Prepared by Majd Musa with Mohammad al-Asad, 2002
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Support for the publication of this essay has been made possible by a grant from the Prince Claus Fund for Culture and Development. Additional support has been provided by Darat al-Funun - The Khalid Shoman Foundation
In arid regions, the issue of water conservation is one of great significance for the sustainability of water resources. One effective approach to water conservation is the reuse of graywater. Graywater is all wastewater generated in the household excluding toilet wastes. Its sources in homes include sinks, showers, tubs, and washing machines. Graywater recycling is not limited to large-scale projects, for individual households can effectively save and reuse their graywater for irrigating landscapes and flushing toilets (1). Another approach is the incorporation of principles and practices of water conserving landscapes (2). The presentation of Val Little (3) dealt with these two approaches to water conservation. Concerning graywater reuse, Little discussed a residential graywater research study that the Water Conservation Alliance of Southern Arizona (Water CASA) (4) undertook in the greater Tucson (5) area between the years 1998 and 2000. Little also discussed demonstration gardens as tools for educating the public in water conservation, particularly in the creation of water conserving landscapes. More specifically, she presented the example of the Water Conservation Demonstration Garden in San Diego, California.
The residential graywater reuse study that Water CASA carried out was supported by the Arizona Department of Water Resources, the Arizona Department of Environmental Quality, and the Pima County Department of Environmental Quality. The study included two parts, each of which examined one aspect of graywater use in the greater Tucson area. The first part was a survey that looked into the number of households that used some portion of the graywater they generated, and examined their graywater resources. The second part examined health concerns relating to the use of graywater, and the potential of graywater for transmitting disease. Little emphasized that the subject of safety relating to graywater reuse is one that needed to be cleared up as it constituted a major obstacle in the way of getting graywater reuse legalized. Consequently, the second part of the study included testing the water quality of residential graywater and the effects of that graywater on the soil that was irrigated with it (6).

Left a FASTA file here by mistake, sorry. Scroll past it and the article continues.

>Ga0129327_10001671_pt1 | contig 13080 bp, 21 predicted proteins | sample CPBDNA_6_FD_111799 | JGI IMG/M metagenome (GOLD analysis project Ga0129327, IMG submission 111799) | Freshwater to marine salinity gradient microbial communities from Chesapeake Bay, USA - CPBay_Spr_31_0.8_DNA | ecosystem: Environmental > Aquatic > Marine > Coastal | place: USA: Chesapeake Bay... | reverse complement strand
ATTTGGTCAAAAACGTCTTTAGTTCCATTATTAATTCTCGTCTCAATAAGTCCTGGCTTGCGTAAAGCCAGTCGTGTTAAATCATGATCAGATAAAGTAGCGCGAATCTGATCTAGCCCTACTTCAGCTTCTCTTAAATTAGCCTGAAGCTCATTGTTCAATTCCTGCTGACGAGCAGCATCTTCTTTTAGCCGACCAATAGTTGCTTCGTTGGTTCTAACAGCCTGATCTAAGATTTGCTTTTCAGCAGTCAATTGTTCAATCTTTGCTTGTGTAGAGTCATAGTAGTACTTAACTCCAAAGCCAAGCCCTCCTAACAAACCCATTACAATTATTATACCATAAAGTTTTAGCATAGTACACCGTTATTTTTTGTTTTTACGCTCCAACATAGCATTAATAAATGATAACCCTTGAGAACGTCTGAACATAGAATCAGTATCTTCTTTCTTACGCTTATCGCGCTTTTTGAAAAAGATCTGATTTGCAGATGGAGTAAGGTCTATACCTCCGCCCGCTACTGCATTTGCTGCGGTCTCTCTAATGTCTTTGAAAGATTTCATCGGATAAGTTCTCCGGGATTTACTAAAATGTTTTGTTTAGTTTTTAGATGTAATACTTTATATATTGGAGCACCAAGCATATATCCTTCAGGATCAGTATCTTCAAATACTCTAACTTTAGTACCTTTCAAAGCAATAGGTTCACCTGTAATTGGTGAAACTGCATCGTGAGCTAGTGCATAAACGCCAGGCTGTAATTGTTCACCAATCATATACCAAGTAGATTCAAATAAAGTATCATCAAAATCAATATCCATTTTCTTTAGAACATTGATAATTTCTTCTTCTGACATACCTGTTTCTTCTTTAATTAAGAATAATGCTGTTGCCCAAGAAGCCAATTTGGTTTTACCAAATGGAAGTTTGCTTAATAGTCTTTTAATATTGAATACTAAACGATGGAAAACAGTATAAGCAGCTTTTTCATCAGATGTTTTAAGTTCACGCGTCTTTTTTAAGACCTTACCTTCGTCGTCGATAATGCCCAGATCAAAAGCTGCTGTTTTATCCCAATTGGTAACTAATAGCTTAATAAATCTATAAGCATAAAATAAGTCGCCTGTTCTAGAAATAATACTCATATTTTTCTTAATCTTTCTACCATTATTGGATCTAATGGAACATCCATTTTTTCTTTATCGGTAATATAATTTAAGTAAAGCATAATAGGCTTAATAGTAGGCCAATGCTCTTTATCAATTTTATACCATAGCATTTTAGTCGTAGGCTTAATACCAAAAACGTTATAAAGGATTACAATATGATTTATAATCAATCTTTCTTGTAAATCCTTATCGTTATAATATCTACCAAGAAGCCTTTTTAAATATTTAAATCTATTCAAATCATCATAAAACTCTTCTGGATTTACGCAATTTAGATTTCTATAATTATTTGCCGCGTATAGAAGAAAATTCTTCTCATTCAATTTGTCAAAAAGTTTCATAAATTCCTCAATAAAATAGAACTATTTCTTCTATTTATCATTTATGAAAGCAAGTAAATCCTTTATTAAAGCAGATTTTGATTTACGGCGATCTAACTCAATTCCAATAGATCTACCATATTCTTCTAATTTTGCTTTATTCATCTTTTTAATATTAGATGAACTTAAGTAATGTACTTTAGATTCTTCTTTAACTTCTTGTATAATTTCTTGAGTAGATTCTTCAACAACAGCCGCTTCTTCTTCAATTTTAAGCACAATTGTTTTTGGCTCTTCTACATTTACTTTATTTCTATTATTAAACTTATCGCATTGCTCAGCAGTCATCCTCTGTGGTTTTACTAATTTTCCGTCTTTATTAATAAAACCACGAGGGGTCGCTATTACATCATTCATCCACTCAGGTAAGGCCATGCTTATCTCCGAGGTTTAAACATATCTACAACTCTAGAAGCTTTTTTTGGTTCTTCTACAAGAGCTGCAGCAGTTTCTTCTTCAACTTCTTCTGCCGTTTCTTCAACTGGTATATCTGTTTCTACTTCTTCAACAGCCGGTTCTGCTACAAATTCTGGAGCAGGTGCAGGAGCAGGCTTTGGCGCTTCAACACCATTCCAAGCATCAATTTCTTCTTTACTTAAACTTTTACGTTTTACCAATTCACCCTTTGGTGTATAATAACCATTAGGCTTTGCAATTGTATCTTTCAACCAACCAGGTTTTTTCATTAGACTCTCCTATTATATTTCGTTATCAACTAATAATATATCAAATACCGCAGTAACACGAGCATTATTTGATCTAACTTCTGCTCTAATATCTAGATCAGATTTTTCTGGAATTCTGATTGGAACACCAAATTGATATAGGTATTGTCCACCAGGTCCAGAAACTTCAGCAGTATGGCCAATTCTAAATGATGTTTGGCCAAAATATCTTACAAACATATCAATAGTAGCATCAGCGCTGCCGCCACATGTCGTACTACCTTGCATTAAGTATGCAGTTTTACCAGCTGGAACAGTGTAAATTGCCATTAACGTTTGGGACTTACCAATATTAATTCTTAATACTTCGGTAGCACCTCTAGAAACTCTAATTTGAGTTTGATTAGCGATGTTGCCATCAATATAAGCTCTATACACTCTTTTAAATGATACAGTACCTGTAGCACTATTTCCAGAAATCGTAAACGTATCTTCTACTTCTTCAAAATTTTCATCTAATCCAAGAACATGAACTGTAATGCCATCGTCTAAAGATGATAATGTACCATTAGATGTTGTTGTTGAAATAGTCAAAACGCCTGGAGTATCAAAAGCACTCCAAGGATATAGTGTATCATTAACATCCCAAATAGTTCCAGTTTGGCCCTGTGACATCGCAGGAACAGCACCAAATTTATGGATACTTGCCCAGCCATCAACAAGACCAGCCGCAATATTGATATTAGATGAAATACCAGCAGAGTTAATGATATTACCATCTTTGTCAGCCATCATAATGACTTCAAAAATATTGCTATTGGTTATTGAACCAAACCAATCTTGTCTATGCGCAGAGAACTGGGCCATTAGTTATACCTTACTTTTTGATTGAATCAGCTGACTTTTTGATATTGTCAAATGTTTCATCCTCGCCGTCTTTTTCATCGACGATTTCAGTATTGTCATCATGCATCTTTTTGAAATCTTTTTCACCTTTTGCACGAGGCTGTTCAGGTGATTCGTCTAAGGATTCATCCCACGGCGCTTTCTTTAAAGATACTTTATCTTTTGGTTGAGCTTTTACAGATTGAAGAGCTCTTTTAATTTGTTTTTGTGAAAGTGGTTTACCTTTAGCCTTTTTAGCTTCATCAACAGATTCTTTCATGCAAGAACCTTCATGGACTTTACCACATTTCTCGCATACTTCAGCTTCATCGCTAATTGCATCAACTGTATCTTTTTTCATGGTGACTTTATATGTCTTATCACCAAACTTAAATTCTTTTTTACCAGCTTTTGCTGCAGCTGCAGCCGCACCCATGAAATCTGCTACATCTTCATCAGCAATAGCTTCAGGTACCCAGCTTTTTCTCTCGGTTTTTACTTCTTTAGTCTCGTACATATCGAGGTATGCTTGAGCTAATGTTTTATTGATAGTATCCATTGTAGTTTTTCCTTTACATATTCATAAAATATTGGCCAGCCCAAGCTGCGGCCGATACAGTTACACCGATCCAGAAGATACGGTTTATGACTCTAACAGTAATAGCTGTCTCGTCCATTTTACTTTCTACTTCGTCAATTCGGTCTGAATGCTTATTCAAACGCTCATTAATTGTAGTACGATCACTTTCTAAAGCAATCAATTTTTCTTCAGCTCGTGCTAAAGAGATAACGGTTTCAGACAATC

Little provided a quick overview of the survey part of the study. She mentioned that the study team mailed a questionnaire to owner-occupied, single-family residences in the area of the study. Survey recipients were asked whether they reuse or do not reuse portions of their graywater. The results of this survey were used to draw tentative conclusions concerning graywater reuse in the Tucson area. It showed that 13 percent of the single-family residences used a portion of the graywater they generated. The survey also showed that those users of graywater did not obtain the permits required by the county in order to reuse their graywater legally. Regulatory agency in Arizona, which is the Arizona Department of Environmental Quality, had specific rules that needed be followed when reusing graywater, and those rules were not taken into consideration by those surveyed. Little added that those 13 percent of households who reuse their graywater translated to somewhere between 20,000 and 30,000 of the households of Pima County, which represents 50,000 to 80,000 persons. According to Little, the results of the study caught the attention of the regulatory agencies, which knew of the illegal reuse of graywater, but were not aware of it being so widespread. The study therefore brought attention to the need to simplify existing regulations for residential graywater reuse, and to create new ones that are based upon "performance standards," an issue that will be discussed in more details below.